One of the reasons I enjoy this series so much is the art. A bit unsurprisingly, considering his background, Leloup uses a “ligne claire” (clear line) style of art. Hergé, creator of Tintin is often regarded as the father of ligne claire, a detailed style of art that is also notable for its clean and crips finish. All of the details are produced using a single, uniform ink line. Leloup doesn’t use crosshatchings to creating shading; in fact shadows are used sparingly. Leloup is very good at combining both key elements of ligne claire, the use of strong cartooning skills for the characters and a highly detailed and realistic style for the backgrounds. Leloup’s characters are usually less cartoonish than what is traditionally found in other ligne claire BDs. Yoko’s stories take place in various exotic settings around the world and some of the albums also deal with science fictional and alien locations but it’s all drawn in a very realistic way. Leloup regularly uses photo reference for buildings, clothing and vehicles. Yoko often changes outfits through the course of one story.

I never noticed it before but Leloup’s pages are split horizontally into two halves. Presumably this is how he’s able to produce significant details in his drawings while using a uniform line because each page is actually made up of two separate sheets. I have no idea how large he initially draws these pages but each finished page is made up of a top and bottom portion, labeled by the page number and the suffix of A (for the top) and B (for the bottom). The art is clearly shrunk down and combined, two sheets at a time, to form a complete page. It’s interesting to notice that some panels are very large but they never more than one sheet (or half a page) in size.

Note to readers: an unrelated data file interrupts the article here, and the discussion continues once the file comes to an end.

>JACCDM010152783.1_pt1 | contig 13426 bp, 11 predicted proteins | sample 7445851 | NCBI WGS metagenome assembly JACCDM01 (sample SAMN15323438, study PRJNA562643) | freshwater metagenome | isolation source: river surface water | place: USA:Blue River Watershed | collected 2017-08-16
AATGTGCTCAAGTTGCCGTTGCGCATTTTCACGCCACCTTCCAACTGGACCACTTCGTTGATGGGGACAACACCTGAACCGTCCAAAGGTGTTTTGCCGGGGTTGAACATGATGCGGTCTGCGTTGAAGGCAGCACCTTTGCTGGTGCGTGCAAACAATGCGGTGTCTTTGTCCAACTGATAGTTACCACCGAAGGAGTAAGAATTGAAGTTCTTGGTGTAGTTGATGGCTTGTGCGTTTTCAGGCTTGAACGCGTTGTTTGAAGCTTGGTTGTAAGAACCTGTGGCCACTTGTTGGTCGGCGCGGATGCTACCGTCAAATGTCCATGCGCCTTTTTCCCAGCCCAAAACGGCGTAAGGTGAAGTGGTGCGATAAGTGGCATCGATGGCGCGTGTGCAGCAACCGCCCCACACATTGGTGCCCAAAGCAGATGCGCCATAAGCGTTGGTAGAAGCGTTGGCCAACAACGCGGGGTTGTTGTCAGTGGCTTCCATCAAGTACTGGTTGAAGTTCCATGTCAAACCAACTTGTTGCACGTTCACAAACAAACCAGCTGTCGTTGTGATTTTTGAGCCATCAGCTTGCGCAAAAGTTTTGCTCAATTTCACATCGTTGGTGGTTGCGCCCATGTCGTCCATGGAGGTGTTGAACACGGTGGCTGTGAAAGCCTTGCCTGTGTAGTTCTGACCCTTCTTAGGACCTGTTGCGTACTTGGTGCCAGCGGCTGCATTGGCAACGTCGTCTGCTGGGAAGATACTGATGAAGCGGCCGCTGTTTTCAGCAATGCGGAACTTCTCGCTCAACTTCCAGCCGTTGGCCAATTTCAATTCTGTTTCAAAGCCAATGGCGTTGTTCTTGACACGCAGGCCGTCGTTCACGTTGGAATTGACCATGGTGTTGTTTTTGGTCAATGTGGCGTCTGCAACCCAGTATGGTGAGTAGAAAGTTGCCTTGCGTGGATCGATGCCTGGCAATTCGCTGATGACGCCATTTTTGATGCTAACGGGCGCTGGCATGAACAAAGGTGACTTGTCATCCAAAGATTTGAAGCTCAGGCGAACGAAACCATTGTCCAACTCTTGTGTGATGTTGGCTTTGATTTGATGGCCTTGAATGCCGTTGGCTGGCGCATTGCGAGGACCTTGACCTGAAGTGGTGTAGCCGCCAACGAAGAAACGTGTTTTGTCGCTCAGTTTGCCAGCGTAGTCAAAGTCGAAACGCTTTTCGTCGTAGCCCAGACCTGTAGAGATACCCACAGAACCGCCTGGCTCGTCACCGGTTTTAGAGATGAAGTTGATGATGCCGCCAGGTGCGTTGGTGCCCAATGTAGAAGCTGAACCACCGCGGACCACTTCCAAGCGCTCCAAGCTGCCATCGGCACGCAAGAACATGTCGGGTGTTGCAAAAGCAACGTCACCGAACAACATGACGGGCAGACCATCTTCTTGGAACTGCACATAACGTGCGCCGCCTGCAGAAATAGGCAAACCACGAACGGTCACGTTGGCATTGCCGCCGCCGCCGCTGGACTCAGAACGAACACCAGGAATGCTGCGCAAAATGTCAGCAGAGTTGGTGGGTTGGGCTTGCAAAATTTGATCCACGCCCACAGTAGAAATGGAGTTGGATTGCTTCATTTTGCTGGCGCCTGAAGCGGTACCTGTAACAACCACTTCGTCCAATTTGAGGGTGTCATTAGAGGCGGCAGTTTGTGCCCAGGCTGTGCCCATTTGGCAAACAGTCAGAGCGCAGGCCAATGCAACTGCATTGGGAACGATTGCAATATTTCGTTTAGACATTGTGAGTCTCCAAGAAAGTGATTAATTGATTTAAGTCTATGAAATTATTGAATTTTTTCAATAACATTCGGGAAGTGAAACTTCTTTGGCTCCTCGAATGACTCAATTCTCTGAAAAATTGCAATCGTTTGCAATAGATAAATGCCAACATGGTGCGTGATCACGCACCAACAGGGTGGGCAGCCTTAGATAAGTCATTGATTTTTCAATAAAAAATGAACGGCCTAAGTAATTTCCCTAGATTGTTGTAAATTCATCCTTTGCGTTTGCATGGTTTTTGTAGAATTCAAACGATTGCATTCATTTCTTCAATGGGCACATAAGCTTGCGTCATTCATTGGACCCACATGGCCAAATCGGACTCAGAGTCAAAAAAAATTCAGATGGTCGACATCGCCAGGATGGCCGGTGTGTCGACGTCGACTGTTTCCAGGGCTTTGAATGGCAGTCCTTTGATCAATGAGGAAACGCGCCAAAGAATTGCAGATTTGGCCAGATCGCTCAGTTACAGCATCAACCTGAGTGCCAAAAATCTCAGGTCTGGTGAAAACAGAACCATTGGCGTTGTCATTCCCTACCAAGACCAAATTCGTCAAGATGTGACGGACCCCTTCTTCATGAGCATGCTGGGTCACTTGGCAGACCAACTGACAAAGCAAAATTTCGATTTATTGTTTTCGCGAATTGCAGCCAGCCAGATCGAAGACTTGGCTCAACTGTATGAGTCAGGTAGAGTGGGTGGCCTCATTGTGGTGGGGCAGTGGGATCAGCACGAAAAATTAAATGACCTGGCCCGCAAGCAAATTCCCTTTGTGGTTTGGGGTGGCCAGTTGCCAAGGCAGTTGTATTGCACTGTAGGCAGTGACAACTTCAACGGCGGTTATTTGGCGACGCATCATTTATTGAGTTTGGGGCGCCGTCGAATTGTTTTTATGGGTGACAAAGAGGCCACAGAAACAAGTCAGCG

The colouring, which was done by Béatrice from Studio Leonardo is also indicative of the type of colouring often used with ligne claire art. It presents an objective view of the world, leaving almost nothing in shadow. A scene taking place as night is coloured in such a way as to clearly indicate the time of night but the details of the background are as clear as the characters.

Yoko Tsuno is a perfect comic for North American audiences who are tired of the often sexist and thoughtless comics that line the walls of comic shops. Yoko is a beautiful and very capable woman and her stories are exciting because of the quality in the writing. Though Leloup doesn’t draw women in an exploitive way, there is an uncanny similarity in the physique of many of the female characters in the series. But since the same criticism can be made regarding the male characters, I don’t fret over it. I have to clarify that this comic doesn’t have a feminist agenda. It’s much more neutral in tone and it would rather spend time with themes of technology, family and ecology than be bogged down by gender politics. Intelligent writing and a clear, classic looking art give Yoko Tsuno a timeless feel and I’m certain I’ll be revisiting the series time and again.

My review is based on the French edition published by Dupuis published in 1981. Also thanks to my father for unknowingly letting me borrow this and a few other Yoko Tsuso albums. I promise to bring them back.